Neil Humphreys: Video will kill referee farce
Technology must be introduced to avoid another Real disgrace
Video assistant referees (Var) must be introduced not to spare officials, but to save the integrity of the game itself.
Real Madrid's victory against Bayern Munich yesterday morning (Singapore time) - 4-2 after extra time in the second-leg clash and 6-3 on aggregate - was a sporting travesty and a stinging slap in the face for the superior German giants.
That much was obvious.
Arturo Vidal's sending-off was absurd, handing both the initiative and the subsequent victory to the Spanish side.
Casemiro was a more deserving recipient of a second yellow card, but somehow escaped punishment and two of Cristiano Ronaldo's goals were offside.
That much was also obvious.
So pundits and punters alike are out with their pitchforks, pointlessly haranguing referee Viktor Kassai and his fellow Hungarian officials for crimes that are not entirely of their making.
The real culprits in this instance are Uefa's archaic powerbrokers for not tackling the issue at source, happy once again to hide behind the scapegoats in black.
OFFICIALS CAN'T KEEP UP
Kassai, and particularly the linesmen, are victims of a modern game they can no longer keep up with, quite literally.
When the galloping Marcelo released Ronaldo, allowing the Portuguese piston to complete his hat-trick in extra time, the real story was barely caught on camera.
A panting linesman was struggling to stay in frame, losing the strength of his convictions with every laboured stride.
It was the state of play in microcosm. The game has overtaken its officials.
As perfect specimens of fat-free muscle, Marcelo and Ronaldo work with scientists and dieticians to smash through the ceiling of human speed and endeavour. They leave linesmen trailing.
The men in black are chasing unstoppable automatons, reaching levels of sustained performance that were considered unthinkable just a decade ago.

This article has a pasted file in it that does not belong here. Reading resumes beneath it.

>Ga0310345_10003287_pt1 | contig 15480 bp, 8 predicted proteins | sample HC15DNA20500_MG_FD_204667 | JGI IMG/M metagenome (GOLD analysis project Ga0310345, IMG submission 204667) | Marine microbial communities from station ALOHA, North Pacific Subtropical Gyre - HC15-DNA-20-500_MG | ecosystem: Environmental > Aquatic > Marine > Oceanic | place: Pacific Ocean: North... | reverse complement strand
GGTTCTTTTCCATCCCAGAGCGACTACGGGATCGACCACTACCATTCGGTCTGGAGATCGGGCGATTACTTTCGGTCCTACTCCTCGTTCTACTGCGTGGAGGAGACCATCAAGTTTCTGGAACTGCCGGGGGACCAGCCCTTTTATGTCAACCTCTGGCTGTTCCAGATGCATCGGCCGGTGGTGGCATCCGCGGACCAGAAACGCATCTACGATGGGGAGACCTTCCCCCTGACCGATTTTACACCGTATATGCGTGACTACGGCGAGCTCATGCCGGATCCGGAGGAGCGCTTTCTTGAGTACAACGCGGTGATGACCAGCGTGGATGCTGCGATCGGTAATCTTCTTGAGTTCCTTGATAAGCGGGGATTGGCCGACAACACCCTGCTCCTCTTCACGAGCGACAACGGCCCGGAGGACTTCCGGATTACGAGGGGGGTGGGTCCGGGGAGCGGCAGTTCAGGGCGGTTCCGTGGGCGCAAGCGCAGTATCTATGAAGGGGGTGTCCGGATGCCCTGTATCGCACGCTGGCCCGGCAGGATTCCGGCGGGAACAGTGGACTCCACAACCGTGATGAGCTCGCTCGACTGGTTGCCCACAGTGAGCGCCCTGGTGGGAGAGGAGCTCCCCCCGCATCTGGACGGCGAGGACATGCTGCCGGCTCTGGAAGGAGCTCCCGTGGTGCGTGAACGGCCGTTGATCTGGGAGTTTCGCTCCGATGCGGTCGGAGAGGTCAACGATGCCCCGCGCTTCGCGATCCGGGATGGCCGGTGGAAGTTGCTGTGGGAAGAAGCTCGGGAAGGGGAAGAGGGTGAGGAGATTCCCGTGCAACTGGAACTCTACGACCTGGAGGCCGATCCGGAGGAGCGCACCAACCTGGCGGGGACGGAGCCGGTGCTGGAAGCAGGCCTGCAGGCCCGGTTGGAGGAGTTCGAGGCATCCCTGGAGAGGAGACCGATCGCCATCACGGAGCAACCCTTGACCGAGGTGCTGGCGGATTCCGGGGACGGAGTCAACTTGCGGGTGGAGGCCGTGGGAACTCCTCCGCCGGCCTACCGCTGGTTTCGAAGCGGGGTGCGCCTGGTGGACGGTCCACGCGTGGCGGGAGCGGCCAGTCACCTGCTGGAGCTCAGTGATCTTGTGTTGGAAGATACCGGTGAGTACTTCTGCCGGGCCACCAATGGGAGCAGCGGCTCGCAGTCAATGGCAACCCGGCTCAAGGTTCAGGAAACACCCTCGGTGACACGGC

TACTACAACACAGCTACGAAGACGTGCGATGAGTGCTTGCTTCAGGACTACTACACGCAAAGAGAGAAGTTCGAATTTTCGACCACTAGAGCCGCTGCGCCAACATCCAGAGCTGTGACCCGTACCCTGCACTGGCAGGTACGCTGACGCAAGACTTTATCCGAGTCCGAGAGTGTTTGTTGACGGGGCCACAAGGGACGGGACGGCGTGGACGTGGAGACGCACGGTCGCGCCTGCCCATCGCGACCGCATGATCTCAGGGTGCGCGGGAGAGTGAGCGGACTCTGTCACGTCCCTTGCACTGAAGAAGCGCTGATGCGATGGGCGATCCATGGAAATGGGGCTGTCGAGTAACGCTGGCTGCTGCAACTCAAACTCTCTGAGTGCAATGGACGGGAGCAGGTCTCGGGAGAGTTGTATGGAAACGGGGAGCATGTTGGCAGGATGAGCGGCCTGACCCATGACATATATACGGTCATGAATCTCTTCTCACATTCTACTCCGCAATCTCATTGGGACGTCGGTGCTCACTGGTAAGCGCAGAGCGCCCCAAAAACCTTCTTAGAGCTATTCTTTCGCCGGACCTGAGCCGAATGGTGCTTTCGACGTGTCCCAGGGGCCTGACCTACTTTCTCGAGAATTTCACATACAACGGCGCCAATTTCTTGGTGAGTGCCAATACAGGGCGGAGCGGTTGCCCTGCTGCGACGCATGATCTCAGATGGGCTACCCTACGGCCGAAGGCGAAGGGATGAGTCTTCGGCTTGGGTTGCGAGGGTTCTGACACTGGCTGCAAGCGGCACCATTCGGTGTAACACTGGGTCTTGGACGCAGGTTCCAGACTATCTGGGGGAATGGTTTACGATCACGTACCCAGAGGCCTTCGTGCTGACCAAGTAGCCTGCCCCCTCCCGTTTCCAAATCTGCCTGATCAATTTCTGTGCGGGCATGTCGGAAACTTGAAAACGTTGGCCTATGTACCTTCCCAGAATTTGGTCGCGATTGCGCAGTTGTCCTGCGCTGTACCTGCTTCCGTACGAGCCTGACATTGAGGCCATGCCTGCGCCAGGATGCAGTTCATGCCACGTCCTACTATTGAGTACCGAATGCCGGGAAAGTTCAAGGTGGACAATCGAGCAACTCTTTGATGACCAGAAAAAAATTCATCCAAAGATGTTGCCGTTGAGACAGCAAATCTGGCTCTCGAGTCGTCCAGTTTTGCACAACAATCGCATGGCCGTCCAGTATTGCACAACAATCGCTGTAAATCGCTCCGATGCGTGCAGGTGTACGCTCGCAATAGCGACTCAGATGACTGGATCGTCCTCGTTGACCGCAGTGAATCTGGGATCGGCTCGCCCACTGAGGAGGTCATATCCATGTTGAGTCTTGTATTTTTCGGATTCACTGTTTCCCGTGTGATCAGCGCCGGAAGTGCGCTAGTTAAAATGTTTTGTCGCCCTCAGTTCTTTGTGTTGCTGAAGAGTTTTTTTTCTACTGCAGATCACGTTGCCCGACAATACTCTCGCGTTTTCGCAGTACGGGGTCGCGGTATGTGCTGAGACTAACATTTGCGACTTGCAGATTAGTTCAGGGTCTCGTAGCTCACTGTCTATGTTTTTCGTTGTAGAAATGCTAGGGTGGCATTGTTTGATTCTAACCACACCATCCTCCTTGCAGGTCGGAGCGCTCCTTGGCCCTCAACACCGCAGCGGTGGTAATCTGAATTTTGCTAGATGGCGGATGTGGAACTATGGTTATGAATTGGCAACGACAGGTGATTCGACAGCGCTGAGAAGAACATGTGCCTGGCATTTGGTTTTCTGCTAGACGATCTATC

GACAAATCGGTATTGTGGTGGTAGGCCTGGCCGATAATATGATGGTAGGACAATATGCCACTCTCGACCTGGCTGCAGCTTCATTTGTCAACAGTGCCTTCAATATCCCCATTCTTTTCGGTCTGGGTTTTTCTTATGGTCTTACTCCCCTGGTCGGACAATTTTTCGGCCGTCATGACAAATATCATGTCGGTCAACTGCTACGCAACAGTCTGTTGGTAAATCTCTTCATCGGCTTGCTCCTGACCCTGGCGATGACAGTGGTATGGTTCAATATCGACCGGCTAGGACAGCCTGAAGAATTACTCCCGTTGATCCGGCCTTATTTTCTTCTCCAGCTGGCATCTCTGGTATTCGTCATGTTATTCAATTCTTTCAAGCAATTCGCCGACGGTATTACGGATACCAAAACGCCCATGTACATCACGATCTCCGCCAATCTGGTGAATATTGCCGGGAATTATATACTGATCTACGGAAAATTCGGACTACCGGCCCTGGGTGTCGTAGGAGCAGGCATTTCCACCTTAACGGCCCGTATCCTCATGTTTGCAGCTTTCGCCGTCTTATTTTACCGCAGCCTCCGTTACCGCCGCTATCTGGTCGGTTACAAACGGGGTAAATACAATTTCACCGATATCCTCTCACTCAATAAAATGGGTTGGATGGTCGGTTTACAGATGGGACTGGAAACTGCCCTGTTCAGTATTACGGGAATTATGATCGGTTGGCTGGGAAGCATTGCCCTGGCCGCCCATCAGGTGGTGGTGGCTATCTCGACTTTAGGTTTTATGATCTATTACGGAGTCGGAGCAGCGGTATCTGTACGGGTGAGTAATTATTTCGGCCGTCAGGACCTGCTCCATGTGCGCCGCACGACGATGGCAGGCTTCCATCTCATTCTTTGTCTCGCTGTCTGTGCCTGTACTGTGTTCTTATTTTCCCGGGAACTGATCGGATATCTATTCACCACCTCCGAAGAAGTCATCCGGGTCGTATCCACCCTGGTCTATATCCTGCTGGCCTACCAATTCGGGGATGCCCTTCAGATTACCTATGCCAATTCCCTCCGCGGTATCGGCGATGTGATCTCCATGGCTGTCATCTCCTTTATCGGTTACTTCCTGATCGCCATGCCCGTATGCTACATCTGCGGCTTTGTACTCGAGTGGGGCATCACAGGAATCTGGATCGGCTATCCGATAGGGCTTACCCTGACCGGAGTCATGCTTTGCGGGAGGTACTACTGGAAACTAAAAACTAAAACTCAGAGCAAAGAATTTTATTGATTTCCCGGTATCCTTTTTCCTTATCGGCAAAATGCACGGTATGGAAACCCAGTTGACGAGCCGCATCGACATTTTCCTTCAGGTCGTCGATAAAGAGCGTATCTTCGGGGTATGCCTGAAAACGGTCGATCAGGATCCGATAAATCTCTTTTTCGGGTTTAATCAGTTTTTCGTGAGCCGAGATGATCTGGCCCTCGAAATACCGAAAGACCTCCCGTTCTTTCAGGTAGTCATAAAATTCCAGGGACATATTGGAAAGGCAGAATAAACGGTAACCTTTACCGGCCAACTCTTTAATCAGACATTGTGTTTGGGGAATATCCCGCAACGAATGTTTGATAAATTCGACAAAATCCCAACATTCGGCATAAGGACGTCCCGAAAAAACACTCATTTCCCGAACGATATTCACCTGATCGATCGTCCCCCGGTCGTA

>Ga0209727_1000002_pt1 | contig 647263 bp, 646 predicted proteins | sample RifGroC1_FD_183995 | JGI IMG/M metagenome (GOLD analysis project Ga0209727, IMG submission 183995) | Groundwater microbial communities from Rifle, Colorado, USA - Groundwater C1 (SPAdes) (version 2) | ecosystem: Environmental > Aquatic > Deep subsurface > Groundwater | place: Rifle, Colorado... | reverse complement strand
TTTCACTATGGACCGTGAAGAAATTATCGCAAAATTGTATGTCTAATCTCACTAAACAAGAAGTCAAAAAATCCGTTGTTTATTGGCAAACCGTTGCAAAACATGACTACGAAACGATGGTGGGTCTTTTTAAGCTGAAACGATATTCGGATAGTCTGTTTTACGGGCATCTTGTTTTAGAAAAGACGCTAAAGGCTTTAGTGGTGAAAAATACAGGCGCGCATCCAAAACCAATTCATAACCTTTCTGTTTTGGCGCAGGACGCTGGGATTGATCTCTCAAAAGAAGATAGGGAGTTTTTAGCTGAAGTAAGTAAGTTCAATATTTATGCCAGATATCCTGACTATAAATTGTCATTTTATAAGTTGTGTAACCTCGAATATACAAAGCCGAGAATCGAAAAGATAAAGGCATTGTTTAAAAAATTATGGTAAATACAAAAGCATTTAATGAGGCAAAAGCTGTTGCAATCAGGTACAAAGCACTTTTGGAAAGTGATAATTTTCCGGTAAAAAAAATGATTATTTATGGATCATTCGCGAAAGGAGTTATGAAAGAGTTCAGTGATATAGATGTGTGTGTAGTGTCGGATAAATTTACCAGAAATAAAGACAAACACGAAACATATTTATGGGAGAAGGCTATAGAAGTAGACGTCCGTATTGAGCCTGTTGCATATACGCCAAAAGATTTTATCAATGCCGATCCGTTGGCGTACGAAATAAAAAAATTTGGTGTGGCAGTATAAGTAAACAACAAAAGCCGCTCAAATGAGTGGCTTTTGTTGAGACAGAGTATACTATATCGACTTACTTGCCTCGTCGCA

As a result, a gripping Champions League quarter-final ended in ignominy.
Ronaldo's stunning hat-trick, Marcelo's tenacity and the potential of 21-year-old Marco Asensio were unfairly overshadowed, lost in a morass of substandard officiating.
VAR would've ensured that only the footballers were remembered, relegating Kassai to an irrelevant footnote.
VAR technology has already been extensively road-tested, most recently and successfully in last month's friendly between France and Spain.
The Spaniards prevailed 2-0, but the fact that the fixture barely registers is because the use of VAR ruled correctly in two contentious decisions, whereas Bayern's scandalous defeat will live on in infamy.
Conspiracy theorists are already arguing that the delay in introducing VAR props up the elite, allowing Real to win their "homer".
The referee probably wasn't up to the task. I had never been in favour of video technology, but I must admit it's necessary now.Bayern Munich coach Carlo Ancelotti
They benefitted from home advantage, a hostile crowd, a global fanbase and an impetuous, impatient club with power in all the right places to influence the officials.
It's a hackneyed, predictable theory, perhaps, but just consider the worldwide indignation had the same refereeing mistakes gone against the likes of Ronaldo, Sergio Ramos, Zinedine Zidane and Florentino Perez's band of globetrotting brothers.
PLAYERS WILL GET FASTER
Only the introduction of video technology, in real time, will end the rumour-mongering and support the trailing officials.
The gap between the Hungarian league and a Champions League quarter-final between Real Madrid and Bayern Munich in terms of technique and fitness is a chasm; i.e. the distance between the linesman and Ronaldo as Marcelo slipped through his killer pass.
Europe's leading strikers get within touching distance of Olympic sprinters as they devour the first 10 metres to shake off defenders.
Unless Usain Bolt fancies swopping his track spikes for a linesman's flag when he retires, mistakes will only increase as footballers get faster.
Of course, human error cannot be dismissed either. Kassai didn't need to run a sub-10 100m to see that Vidal's tackle was clean or that Ronaldo's second goal was two metres offside.
He just needed a video replay.
Human error should define sporting contests, but only those committed by sportsmen. Mats Hummels was almost as slow as the linesman in tracking Real's forwards and Philipp Lahm missed Ronaldo's run before the striker headed home.
But matches as magnificent as this one can no longer be defined by the errors of officials. When their fingerprints are left on the scoreline, they sully the contest.
Bayern Munich and the Champions League itself deserved better.
The game is too fast, too furious and too important to be entrusted to the human eye alone. Decision-making must be shared with video assistants.
With no fitness concerns, the camera never lies down on the job.